Last week I attended the second edition of TestWorksConf, a conference on test automation and lots of other things technical and related to testing. After the first edition last year my expectations were pretty high, since Xebia (the organisers) had set a standard with their first edition that would not be easy to match or exceed.
The first and most important change was that after the one day conference last year, they decided to add an extra academy day the day before the actual conference. I’ve seen this a lot at international conferences (the STAR* conferences from TechWell, for example, have at least one day full of workshops), but to my knowledge this hadn’t really been done before here in the Netherlands, at least not at conferences revolving around testing. Since I made a promise to myself last year to try and be a contributor instead of ‘just’ an attendee, I submitted several proposals in response to the Call for Papers. Initially, only my lightning talk proposal made the cut, but a couple of weeks later I got a call to see if I also wanted to host a workshop. Sure!
Day 1: Academy Day
As I said before, the first day of TestWorksConf 2016 was dedicated to half-day workshops on a wide range of topics related to testing and test automation. On the agenda were workshops on exploratory testing, mobile test automation, test-driven development and lots of other stuff, including my own workshop on RESTful API testing using REST Assured. Those of you who’ve been reading my blog for some time might have read that I’ve delivered this workshop before, but I took some time to freshen things up, add some new content and exercises and most importantly add WireMock mocks that return the answers for the tests the participants need to write in the workshop. I didn’t want to be caught by surprise by a malfunctioning API under test a second time..
The Xebia guys took the effort (a LOT of effort!) to prepare a virtual image containing all the material for my workshop and the other workshops, so participants didn’t need to configure their own PC or download and install stuff before the workshop kicked off. They did a fantastic job of that, at least in my workshop everybody was able to get it to work and to truly participate. Those of you that have delivered similar workshops before know that this is no small feat!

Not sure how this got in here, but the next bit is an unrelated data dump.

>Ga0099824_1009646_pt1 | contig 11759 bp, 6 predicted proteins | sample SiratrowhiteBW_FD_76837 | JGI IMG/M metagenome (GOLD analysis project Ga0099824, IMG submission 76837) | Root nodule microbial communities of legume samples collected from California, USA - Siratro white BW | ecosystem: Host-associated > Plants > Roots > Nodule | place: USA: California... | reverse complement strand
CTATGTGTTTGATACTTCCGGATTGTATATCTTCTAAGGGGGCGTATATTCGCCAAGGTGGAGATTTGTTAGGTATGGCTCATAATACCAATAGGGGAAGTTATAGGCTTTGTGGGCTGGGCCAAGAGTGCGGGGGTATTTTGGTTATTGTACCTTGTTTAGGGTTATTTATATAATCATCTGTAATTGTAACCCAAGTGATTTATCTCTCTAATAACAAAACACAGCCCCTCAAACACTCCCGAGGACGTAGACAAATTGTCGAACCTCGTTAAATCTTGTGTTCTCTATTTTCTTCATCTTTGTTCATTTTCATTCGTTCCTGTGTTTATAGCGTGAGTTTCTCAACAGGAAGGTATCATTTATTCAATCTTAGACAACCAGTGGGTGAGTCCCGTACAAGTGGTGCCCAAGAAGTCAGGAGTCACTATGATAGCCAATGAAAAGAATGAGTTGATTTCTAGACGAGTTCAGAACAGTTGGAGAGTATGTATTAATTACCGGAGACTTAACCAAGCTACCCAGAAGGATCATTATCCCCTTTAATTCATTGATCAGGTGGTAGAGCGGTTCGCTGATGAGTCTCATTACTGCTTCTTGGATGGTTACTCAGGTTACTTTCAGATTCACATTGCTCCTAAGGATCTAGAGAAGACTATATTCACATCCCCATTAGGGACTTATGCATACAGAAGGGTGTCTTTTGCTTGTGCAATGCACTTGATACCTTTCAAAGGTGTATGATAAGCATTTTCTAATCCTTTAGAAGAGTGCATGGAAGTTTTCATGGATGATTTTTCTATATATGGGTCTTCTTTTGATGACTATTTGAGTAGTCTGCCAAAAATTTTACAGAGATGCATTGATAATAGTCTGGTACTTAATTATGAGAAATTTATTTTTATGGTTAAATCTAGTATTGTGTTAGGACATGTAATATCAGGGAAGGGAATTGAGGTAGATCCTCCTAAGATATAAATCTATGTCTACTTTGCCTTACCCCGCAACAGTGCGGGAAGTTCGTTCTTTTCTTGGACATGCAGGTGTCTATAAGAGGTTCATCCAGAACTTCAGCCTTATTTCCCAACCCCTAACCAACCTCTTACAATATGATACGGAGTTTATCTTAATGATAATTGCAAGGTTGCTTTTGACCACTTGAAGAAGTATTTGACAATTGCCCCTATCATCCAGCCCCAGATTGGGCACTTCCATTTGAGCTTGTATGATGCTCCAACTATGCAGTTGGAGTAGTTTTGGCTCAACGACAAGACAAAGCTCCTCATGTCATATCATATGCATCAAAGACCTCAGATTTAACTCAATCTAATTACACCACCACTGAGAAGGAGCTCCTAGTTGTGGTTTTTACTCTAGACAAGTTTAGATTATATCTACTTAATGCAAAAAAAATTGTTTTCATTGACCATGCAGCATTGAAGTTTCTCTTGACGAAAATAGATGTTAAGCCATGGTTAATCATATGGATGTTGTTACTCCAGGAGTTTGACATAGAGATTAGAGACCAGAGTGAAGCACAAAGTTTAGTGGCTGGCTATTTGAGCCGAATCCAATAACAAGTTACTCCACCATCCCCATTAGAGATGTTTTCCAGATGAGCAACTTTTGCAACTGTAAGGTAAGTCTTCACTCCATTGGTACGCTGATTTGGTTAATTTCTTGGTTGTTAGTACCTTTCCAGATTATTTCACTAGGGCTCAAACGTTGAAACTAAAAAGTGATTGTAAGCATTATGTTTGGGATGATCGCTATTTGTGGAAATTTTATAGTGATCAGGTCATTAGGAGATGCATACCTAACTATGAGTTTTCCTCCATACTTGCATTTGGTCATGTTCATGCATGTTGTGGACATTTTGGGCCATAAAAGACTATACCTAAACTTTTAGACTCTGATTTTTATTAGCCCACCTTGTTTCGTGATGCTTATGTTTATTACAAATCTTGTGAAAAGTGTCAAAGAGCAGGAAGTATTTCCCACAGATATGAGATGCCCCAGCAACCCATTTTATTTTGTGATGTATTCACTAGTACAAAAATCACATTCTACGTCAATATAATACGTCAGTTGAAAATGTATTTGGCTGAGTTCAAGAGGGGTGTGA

I also had the luxury of two amazing sidekicks in the form of Erik from Xebia and Adam from Lyft. Where else do you get the opening keynote speaker for the conference day as an assistant in your workshop? Together, we delivered what I thought was a very smooth and very pleasant workshop. As far as I could tell everybody completed at least part of the exercises I prepared. The feedback I’ve received afterwards was pretty positive as well, and I think most people learned at least a little. All in all a great afternoon.
Note that I’ll update the open source REST Assured workshop to reflect the version I delivered at TestWorksConf somewhere in the next couple of weeks, so all of you that want to take a look can do so.
Day 2: Conference Day
The second day of TestWorksConf 2016 was conference day. Similar to last year’s edition, the agenda featured a mix of workshops and presentations. New to the mix were 10-minute lightning talks, one of which was to be delivered by me. After watching Adam deliver the opening keynote of the day, I spent most of the morning talking with the guys from SpectoLabs. This meant I missed some of the workshops and talks, but it was great meeting them in person (we’ve been in touch via email before) and talk service virtualization, Hoverfly and lots of other things.
After lunch, I spent the early afternoon talking to some other old and new acquaintances, something I think conferences are an ideal setting for. This meant I again missed some talks, but I managed to catch (parts of) other talks and heard some interesting stuff. Around mid-afternoon it was time for my own lightning talk. Delivering that I learned something really important: they’re over before you know it. I managed to tell what I wanted to tell without rushing things, but I noticed that it takes me some time to get comfortable talking, especially when I’m speaking in English (both days were all in English because of the high number of visitors from abroad, by the way). I have no problem talking to other people in English, but when delivering a talk it takes me a little bit of time to ‘warm up’, so to speak. And the thing about lightning talks is that they’re short, so there really isn’t too much time to actually warm up. Lesson well learned, time to start working on that!
Having finished my TestWorksConf duties, it was time to relax a little and listen to some of the other lightning talks, chat some more and relax some more. By that time the conference day had come to an end as well, and after a quick drink it was time for me to return home.
Even though last year’s conference set a pretty high standard, the people at Xebia have managed to raise the expectations for next year even higher with what were two days of high quality content, lots of interesting people and conversations and not to forget a great venue and even better catering. I’m really curious to see what they’ll come up with for TestWorksConf 2017..